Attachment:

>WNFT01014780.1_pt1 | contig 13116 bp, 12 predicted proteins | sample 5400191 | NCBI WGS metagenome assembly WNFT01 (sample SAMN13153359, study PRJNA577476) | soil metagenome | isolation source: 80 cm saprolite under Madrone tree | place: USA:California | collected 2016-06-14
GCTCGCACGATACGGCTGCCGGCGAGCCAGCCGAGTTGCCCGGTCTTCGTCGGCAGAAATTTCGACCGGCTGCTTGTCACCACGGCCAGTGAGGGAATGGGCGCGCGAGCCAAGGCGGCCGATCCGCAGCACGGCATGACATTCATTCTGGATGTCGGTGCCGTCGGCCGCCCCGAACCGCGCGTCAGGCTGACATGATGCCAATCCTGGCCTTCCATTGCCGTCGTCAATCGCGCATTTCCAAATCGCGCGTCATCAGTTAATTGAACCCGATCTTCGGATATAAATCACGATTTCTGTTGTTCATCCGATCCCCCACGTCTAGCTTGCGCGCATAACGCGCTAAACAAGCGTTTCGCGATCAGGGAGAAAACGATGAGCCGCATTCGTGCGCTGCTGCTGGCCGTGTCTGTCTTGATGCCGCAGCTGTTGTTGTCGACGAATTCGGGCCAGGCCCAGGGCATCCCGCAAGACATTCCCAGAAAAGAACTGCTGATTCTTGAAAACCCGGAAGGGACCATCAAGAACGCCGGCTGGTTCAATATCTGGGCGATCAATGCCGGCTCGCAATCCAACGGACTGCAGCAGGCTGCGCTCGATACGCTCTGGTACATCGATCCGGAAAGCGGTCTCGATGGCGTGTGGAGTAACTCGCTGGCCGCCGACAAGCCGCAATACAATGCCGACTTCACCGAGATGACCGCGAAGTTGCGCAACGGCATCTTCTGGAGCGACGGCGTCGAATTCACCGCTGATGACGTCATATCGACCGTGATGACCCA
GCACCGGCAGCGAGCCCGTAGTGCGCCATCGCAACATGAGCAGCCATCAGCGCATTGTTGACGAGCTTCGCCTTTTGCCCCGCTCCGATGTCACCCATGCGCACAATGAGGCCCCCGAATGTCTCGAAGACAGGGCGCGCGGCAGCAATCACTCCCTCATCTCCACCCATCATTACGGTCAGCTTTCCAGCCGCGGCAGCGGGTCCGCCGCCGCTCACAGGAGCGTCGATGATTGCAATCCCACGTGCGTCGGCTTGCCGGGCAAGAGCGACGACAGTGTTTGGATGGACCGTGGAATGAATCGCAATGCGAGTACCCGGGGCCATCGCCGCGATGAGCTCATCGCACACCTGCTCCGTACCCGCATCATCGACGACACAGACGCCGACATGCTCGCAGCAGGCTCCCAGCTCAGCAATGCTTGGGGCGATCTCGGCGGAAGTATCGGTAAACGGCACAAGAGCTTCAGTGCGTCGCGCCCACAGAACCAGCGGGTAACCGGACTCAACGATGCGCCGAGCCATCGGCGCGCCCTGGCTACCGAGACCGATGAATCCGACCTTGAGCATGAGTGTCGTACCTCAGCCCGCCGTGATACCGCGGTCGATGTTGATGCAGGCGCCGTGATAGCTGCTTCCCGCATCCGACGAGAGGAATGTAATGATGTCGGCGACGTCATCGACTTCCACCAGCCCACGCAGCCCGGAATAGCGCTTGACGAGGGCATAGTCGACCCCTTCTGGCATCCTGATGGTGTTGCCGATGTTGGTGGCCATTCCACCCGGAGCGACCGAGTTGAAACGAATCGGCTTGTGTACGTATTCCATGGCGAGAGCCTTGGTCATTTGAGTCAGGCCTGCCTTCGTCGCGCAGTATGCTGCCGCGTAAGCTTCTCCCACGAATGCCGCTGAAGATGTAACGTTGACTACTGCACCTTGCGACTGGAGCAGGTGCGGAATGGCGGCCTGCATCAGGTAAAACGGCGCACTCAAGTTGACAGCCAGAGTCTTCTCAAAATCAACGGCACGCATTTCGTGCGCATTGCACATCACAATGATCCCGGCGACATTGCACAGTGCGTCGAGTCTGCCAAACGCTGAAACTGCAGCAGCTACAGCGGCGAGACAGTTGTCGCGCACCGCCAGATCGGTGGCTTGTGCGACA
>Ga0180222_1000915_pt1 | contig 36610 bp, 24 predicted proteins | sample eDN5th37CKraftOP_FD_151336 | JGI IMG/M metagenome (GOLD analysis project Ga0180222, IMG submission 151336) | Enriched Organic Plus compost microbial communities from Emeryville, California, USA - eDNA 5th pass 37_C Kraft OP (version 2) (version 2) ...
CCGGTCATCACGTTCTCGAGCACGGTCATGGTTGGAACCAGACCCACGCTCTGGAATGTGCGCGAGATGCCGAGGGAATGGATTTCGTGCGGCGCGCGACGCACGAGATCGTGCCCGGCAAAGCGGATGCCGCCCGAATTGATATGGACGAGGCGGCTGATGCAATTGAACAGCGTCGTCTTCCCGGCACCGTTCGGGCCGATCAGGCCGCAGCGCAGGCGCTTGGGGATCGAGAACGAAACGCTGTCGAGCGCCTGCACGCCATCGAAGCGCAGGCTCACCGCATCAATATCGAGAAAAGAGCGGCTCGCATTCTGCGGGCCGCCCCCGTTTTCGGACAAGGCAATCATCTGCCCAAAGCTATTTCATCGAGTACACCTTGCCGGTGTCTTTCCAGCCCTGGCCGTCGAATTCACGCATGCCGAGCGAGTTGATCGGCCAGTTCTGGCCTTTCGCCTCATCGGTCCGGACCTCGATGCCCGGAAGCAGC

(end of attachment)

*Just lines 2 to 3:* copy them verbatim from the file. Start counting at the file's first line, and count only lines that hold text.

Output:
GCTCGCACGATACGGCTGCCGGCGAGCCAGCCGAGTTGCCCGGTCTTCGTCGGCAGAAATTTCGACCGGCTGCTTGTCACCACGGCCAGTGAGGGAATGGGCGCGCGAGCCAAGGCGGCCGATCCGCAGCACGGCATGACATTCATTCTGGATGTCGGTGCCGTCGGCCGCCCCGAACCGCGCGTCAGGCTGACATGATGCCAATCCTGGCCTTCCATTGCCGTCGTCAATCGCGCATTTCCAAATCGCGCGTCATCAGTTAATTGAACCCGATCTTCGGATATAAATCACGATTTCTGTTGTTCATCCGATCCCCCACGTCTAGCTTGCGCGCATAACGCGCTAAACAAGCGTTTCGCGATCAGGGAGAAAACGATGAGCCGCATTCGTGCGCTGCTGCTGGCCGTGTCTGTCTTGATGCCGCAGCTGTTGTTGTCGACGAATTCGGGCCAGGCCCAGGGCATCCCGCAAGACATTCCCAGAAAAGAACTGCTGATTCTTGAAAACCCGGAAGGGACCATCAAGAACGCCGGCTGGTTCAATATCTGGGCGATCAATGCCGGCTCGCAATCCAACGGACTGCAGCAGGCTGCGCTCGATACGCTCTGGTACATCGATCCGGAAAGCGGTCTCGATGGCGTGTGGAGTAACTCGCTGGCCGCCGACAAGCCGCAATACAATGCCGACTTCACCGAGATGACCGCGAAGTTGCGCAACGGCATCTTCTGGAGCGACGGCGTCGAATTCACCGCTGATGACGTCATATCGACCGTGATGACCCA
GCACCGGCAGCGAGCCCGTAGTGCGCCATCGCAACATGAGCAGCCATCAGCGCATTGTTGACGAGCTTCGCCTTTTGCCCCGCTCCGATGTCACCCATGCGCACAATGAGGCCCCCGAATGTCTCGAAGACAGGGCGCGCGGCAGCAATCACTCCCTCATCTCCACCCATCATTACGGTCAGCTTTCCAGCCGCGGCAGCGGGTCCGCCGCCGCTCACAGGAGCGTCGATGATTGCAATCCCACGTGCGTCGGCTTGCCGGGCAAGAGCGACGACAGTGTTTGGATGGACCGTGGAATGAATCGCAATGCGAGTACCCGGGGCCATCGCCGCGATGAGCTCATCGCACACCTGCTCCGTACCCGCATCATCGACGACACAGACGCCGACATGCTCGCAGCAGGCTCCCAGCTCAGCAATGCTTGGGGCGATCTCGGCGGAAGTATCGGTAAACGGCACAAGAGCTTCAGTGCGTCGCGCCCACAGAACCAGCGGGTAACCGGACTCAACGATGCGCCGAGCCATCGGCGCGCCCTGGCTACCGAGACCGATGAATCCGACCTTGAGCATGAGTGTCGTACCTCAGCCCGCCGTGATACCGCGGTCGATGTTGATGCAGGCGCCGTGATAGCTGCTTCCCGCATCCGACGAGAGGAATGTAATGATGTCGGCGACGTCATCGACTTCCACCAGCCCACGCAGCCCGGAATAGCGCTTGACGAGGGCATAGTCGACCCCTTCTGGCATCCTGATGGTGTTGCCGATGTTGGTGGCCATTCCACCCGGAGCGACCGAGTTGAAACGAATCGGCTTGTGTACGTATTCCATGGCGAGAGCCTTGGTCATTTGAGTCAGGCCTGCCTTCGTCGCGCAGTATGCTGCCGCGTAAGCTTCTCCCACGAATGCCGCTGAAGATGTAACGTTGACTACTGCACCTTGCGACTGGAGCAGGTGCGGAATGGCGGCCTGCATCAGGTAAAACGGCGCACTCAAGTTGACAGCCAGAGTCTTCTCAAAATCAACGGCACGCATTTCGTGCGCATTGCACATCACAATGATCCCGGCGACATTGCACAGTGCGTCGAGTCTGCCAAACGCTGAAACTGCAGCAGCTACAGCGGCGAGACAGTTGTCGCGCACCGCCAGATCGGTGGCTTGTGCGACA